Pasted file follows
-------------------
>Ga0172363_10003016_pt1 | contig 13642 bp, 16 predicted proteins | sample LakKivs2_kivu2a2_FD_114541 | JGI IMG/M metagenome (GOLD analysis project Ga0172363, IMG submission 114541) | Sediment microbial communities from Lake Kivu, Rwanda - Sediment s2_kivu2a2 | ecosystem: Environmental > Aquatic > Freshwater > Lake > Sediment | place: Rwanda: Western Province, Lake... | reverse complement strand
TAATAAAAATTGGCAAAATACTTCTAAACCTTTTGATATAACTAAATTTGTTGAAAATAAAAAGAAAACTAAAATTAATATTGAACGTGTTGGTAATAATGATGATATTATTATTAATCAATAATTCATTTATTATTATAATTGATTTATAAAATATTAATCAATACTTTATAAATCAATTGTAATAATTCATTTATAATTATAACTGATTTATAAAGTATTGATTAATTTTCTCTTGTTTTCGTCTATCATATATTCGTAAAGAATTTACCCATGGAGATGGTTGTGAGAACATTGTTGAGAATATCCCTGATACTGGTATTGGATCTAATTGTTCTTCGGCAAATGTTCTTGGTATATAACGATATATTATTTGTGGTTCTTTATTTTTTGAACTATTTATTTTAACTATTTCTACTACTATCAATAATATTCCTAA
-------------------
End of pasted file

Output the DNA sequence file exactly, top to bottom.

>Ga0172363_10003016_pt1 | contig 13642 bp, 16 predicted proteins | sample LakKivs2_kivu2a2_FD_114541 | JGI IMG/M metagenome (GOLD analysis project Ga0172363, IMG submission 114541) | Sediment microbial communities from Lake Kivu, Rwanda - Sediment s2_kivu2a2 | ecosystem: Environmental > Aquatic > Freshwater > Lake > Sediment | place: Rwanda: Western Province, Lake... | reverse complement strand
TAATAAAAATTGGCAAAATACTTCTAAACCTTTTGATATAACTAAATTTGTTGAAAATAAAAAGAAAACTAAAATTAATATTGAACGTGTTGGTAATAATGATGATATTATTATTAATCAATAATTCATTTATTATTATAATTGATTTATAAAATATTAATCAATACTTTATAAATCAATTGTAATAATTCATTTATAATTATAACTGATTTATAAAGTATTGATTAATTTTCTCTTGTTTTCGTCTATCATATATTCGTAAAGAATTTACCCATGGAGATGGTTGTGAGAACATTGTTGAGAATATCCCTGATACTGGTATTGGATCTAATTGTTCTTCGGCAAATGTTCTTGGTATATAACGATATATTATTTGTGGTTCTTTATTTTTTGAACTATTTATTTTAACTATTTCTACTACTATCAATAATATTCCTAA